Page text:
Be Prepared

The time and cost of preparing for the CMS-directed State Department of Health Inspection process (approximately every 12 months) can be extensive for most facilities. The initial cost is in management and staff time, but if the survey does not go well, added costs will come from responding to citations, revising care processes, and covering consulting or legal expenses. Surely the greatest cost, although more difficult to quantify, is the business lost or reputation damaged by deficiencies. Bad health inspections can strain relationships with the referring hospital, resulting in physicians that no longer feel comfortable referring new patients to a particular nursing home.

Tools are available today that enable a facility to benchmark its performance against others in its survey district or state and anticipate the next likely citation. The most popular is the Nursing Home Compare 5-Star report. It is important to dig below the surface, however, to understand what is driving the scores in the areas of health inspections, staffing and quality measures in order to put the report in context and to understand if the facility is improving or declining. Realistically, many events can be anticipated and avoided with a deliberate Quality Assurance Performance Improvement (QAPI) program to manage risk.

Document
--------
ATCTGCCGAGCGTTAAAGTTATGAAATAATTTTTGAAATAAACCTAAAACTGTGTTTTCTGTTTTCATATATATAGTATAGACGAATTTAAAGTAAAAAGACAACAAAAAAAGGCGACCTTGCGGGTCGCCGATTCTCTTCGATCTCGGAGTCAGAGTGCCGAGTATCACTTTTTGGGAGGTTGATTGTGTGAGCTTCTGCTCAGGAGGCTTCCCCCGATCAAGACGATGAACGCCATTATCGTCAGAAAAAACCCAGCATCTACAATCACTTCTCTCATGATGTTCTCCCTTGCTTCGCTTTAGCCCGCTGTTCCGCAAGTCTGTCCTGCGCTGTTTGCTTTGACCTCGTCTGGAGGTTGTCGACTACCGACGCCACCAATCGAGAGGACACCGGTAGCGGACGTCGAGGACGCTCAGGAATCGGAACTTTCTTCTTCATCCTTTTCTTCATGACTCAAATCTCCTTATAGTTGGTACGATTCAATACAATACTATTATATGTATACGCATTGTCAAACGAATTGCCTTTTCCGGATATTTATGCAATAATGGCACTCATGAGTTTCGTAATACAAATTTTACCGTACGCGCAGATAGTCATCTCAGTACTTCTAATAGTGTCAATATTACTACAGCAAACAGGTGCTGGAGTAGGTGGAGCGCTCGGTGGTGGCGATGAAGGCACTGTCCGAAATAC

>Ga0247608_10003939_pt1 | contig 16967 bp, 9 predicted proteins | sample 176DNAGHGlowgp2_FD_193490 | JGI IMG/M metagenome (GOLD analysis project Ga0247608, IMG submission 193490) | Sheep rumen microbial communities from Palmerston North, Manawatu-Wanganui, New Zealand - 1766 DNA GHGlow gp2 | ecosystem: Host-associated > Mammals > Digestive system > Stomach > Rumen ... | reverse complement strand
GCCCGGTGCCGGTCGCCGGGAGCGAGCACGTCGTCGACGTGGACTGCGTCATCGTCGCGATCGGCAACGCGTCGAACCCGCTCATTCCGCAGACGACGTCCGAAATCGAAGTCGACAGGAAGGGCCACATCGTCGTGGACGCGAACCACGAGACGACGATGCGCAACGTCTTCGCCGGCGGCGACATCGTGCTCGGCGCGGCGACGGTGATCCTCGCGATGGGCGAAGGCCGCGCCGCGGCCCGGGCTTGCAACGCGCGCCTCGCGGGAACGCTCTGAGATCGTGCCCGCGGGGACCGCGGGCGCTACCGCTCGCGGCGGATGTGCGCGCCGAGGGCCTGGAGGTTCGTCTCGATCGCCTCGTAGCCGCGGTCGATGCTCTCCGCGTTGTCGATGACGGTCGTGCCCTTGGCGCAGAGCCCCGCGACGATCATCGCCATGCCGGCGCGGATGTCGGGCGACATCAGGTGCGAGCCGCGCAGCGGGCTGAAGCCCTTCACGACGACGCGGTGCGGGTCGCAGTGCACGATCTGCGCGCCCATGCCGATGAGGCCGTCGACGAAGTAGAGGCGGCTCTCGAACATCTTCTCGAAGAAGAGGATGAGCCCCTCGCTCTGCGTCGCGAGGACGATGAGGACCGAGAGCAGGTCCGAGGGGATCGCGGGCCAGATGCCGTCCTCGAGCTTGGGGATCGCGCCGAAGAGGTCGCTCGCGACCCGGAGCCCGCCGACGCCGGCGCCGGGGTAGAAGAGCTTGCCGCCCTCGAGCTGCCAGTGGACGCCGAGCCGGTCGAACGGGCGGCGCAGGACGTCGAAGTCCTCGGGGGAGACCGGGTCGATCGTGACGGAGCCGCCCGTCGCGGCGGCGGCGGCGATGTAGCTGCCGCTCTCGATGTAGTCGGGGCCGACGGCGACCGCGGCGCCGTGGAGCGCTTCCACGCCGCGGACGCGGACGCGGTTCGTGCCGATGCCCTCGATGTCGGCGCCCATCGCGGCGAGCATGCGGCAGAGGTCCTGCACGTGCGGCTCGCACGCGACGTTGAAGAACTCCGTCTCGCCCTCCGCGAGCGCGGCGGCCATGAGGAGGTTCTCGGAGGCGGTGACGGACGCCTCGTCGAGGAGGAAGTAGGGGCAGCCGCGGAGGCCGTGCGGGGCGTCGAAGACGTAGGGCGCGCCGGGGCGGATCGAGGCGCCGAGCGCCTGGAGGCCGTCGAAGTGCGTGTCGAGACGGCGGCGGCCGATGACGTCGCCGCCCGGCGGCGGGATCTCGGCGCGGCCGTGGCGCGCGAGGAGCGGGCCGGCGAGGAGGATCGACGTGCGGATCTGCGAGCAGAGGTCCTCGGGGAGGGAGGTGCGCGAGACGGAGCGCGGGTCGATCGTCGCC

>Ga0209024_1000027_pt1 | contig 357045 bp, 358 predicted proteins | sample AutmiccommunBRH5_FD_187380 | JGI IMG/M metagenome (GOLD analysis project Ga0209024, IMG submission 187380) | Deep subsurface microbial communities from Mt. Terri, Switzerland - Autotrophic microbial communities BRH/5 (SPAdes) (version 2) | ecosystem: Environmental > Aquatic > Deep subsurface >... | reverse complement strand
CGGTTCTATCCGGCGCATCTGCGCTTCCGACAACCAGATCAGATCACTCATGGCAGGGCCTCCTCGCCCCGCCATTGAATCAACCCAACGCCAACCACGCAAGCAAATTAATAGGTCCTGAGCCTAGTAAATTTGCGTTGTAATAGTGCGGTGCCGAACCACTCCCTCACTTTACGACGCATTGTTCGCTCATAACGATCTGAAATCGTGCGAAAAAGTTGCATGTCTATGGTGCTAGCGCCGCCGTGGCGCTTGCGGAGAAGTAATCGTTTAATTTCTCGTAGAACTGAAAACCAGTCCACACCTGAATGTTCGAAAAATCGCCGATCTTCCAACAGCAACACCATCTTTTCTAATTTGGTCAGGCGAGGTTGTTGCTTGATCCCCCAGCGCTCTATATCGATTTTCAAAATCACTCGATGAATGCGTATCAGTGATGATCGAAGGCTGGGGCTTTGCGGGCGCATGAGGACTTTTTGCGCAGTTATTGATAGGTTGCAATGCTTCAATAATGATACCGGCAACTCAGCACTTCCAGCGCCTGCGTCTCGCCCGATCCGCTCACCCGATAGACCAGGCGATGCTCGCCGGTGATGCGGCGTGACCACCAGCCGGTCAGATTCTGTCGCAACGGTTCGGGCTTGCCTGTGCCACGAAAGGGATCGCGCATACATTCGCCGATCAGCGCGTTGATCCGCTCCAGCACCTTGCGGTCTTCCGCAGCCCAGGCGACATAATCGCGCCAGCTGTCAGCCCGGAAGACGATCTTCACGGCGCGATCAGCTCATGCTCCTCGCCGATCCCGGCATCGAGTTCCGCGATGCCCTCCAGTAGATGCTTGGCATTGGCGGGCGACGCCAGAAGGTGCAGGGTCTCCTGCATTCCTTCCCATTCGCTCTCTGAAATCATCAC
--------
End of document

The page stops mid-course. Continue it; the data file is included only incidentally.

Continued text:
By utilizing public and private databases, information such as occupancy, payer mix, staffing, survey citations and quality measures can be combined with loss history to provide a quantitative model for measuring risk. Once benchmarks are established for the potentially modifiable risk factors, risk management prescriptions are developed to focus on those areas that can have significant adverse impact on the overall risk of the facility. Should an adverse event occur, remediation efforts to correct non-compliance issues can impact cash flow, causing the facility to forgo other important expenditures and ultimately perpetuating more risk. 

Understand the Risk and Revenue Spiral

When risk-related adverse events occur and they are communicated to referral sources, a disruption in referral flow with a reduction in revenue can occur. The direct effect of any severe citations can be devastating to an operator’s revenue stream, not to mention a public relations nightmare. Therefore, a damaged reputation from survey deficiencies, resident complaints and poor-quality measures, whether valid or not, can have a negative impact on the cost of risk and trigger a downward spiral that can be difficult to stop. Lost revenue equates to lower investment in quality improvement programs, less money available for staff improvement, and a reduction in cash flow and the capitalization rate required to meet a lender’s conditions.